Arts, culture and heritage has always been an integral part of our business and client base, so we have been keeping one eye on the evolving developments of London’s Science Museum and its partnership with fossil fuel companies. But the partnership is not unique in its controversial nature – serious doubt exists that public institutions should be funded by companies which are effectively destroying the planet. Historically the arts has had a long and complicated relationship with big corporates and has spawned terms like ‘artwashing’ and ‘greenwashing’ which have found their way into modern lexicon.
This led us to write an article which analysed the ethics of this variety of sponsorship which was duly published in the industry-respected Arts Professional.
Read the full piece here
Our research unearthed some other corporate partnerships which didn’t make the final version but may be of interest to you here.
Institutions and their sponsors
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Sponsorships: National Portrait Gallery, British Museum, Royal Shakespeare Company, Edinburgh Festival, Tate Group, Royal Opera House, National Galleries of Scotland, Aberdeen Art Gallery
BP continues to sponsor a number of UK cultural institutions despite heavy criticism that has resulted in the termination of others. This week BP’s sponsorship of the National Portrait Gallery ended after 31 years. Leading actors, musicians and artists are also speaking out or refusing to be associated with the petroleum giant. Oscar-winning actor Sir Mark Rylance announced his resignation from the Royal Shakespeare Company (RSC) in 2019 saying: “I do not wish to be associated with BP any more than I would with an arms dealer, a tobacco salesman or anyone who wilfully destroys the lives of others alive or unborn.”
The sponsorship concluded the same year.
Although National Galleries of Scotland severed its ties with BP, Aberdeen Art Gallery continued its partnership stating it recognised “the contribution oil and gas has made to the economy not only regionally, but nationally”.
Sponsorships: Science Museum, South Bank Centre and BFI
Shell confirmed in early 2020 that it would not be renewing its deal with the South Bank Centre and BFI – a decision taken on its own although it was mutually agreed with the institute which said it was “committed to supporting a sustainable future”.
At the time of writing Shell continues to partner with the Science Museum but has come under renewed pressure in recent weeks as eminent pollution scientists have boycotted the museum.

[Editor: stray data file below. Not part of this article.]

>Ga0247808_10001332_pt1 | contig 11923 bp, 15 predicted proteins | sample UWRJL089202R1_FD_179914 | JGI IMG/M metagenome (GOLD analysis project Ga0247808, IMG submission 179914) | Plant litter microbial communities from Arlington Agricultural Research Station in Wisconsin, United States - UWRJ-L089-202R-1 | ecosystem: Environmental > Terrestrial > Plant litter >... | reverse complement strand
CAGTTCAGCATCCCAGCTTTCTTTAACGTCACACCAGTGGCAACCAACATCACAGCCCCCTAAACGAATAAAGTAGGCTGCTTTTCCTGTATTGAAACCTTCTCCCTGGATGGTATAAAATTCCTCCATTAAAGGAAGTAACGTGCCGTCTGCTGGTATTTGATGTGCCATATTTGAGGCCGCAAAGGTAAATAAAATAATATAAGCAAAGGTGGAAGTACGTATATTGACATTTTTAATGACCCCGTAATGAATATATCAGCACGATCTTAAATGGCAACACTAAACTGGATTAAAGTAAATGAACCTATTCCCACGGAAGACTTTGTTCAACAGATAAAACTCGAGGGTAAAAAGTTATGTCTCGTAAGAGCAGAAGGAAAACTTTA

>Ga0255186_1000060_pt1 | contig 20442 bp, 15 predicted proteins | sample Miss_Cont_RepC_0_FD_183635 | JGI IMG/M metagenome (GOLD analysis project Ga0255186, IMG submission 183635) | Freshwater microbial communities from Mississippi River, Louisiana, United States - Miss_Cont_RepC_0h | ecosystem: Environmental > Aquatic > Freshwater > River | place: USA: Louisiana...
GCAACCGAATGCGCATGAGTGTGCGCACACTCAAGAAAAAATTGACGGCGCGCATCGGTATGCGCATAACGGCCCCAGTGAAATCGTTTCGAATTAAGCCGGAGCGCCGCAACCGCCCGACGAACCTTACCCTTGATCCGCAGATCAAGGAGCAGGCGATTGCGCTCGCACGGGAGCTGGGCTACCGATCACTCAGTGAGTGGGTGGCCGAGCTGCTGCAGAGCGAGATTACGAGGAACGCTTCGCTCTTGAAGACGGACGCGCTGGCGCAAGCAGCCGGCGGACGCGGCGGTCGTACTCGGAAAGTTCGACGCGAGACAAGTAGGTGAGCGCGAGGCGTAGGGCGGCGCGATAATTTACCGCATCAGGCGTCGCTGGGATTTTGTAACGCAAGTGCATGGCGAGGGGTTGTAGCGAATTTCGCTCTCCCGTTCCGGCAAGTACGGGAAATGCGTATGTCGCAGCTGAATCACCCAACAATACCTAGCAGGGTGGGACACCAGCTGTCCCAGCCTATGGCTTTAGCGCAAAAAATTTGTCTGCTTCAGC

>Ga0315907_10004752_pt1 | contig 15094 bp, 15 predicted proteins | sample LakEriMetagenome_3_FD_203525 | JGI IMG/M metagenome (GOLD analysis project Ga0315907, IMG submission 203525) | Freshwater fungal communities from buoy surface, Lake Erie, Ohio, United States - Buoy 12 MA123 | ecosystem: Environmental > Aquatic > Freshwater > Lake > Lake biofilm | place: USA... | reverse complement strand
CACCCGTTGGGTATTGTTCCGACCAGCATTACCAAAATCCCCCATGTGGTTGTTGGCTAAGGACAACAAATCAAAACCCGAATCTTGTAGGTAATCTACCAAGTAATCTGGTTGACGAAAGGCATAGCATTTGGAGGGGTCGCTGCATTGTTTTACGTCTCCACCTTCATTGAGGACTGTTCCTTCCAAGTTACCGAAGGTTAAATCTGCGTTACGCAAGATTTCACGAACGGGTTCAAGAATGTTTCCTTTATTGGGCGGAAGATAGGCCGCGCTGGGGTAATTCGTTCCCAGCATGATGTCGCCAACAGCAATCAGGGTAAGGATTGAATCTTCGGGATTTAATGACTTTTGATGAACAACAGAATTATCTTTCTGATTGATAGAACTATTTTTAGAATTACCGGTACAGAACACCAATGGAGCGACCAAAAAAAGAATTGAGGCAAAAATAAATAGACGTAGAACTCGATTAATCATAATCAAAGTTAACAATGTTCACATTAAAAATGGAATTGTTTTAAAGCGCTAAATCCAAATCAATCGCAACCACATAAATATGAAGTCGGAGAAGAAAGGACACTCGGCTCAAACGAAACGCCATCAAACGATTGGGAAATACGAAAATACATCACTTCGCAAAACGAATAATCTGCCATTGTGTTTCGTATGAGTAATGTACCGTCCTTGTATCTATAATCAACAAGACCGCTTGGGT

Sponsorships: Science Museum
One might think the Science Museum had had enough of courting controversy over the summer, but no sooner had the protest ended, than the institution announced another sponsorship deal – this time with a subsidiary of Adani Group, a conglomerate with coal mining operations in India, Indonesia and Australia. The announcement came just two weeks before the start of COP26. Chris Rapley, who was once the director of the Science Museum, resigned in October from the museum’s advisory board citing his opposition to its sponsorship policy. TV presenter Hannah Fry also stepped down as a museum trustee because of its ties to Adani.
Sponsorships: Science Museum
In 2016 Statoil, or as it is known now as Equinor, became the title sponsor of Wonderlab: The Equinor Gallery at the museum. The partnership continues.
Sponsorships: Former Team Sky (Team Ineos), New Zealand All Blacks
Ineos announced that it would sponsor the cycling team formerly known as Team Sky in March 2019. The British chemical company is the 13th largest producer of single-use plastics and is notorious for its carbon emissions, environmental pollution and for lobbying against green legislation. Subsequently the route of The Tour de Yorkshire – Team Ineos’ first outing – was lined with anti-fracking protesters as the company holds licenses to frack for shale gas across the county.
In July this year, the All Blacks signed a six-year deal with Ineos. Greenpeace has attempted to lobby against the deal before it went through. A Greenpeace campaigner said: “In the thick of the climate crisis, it’s gutting to see NZ Rugby sign a sponsorship deal with an oil and gas polluting conglomerate like Ineos that is responsible for driving us deeper into the climate crisis, and fouling the oceans with plastic pollution.”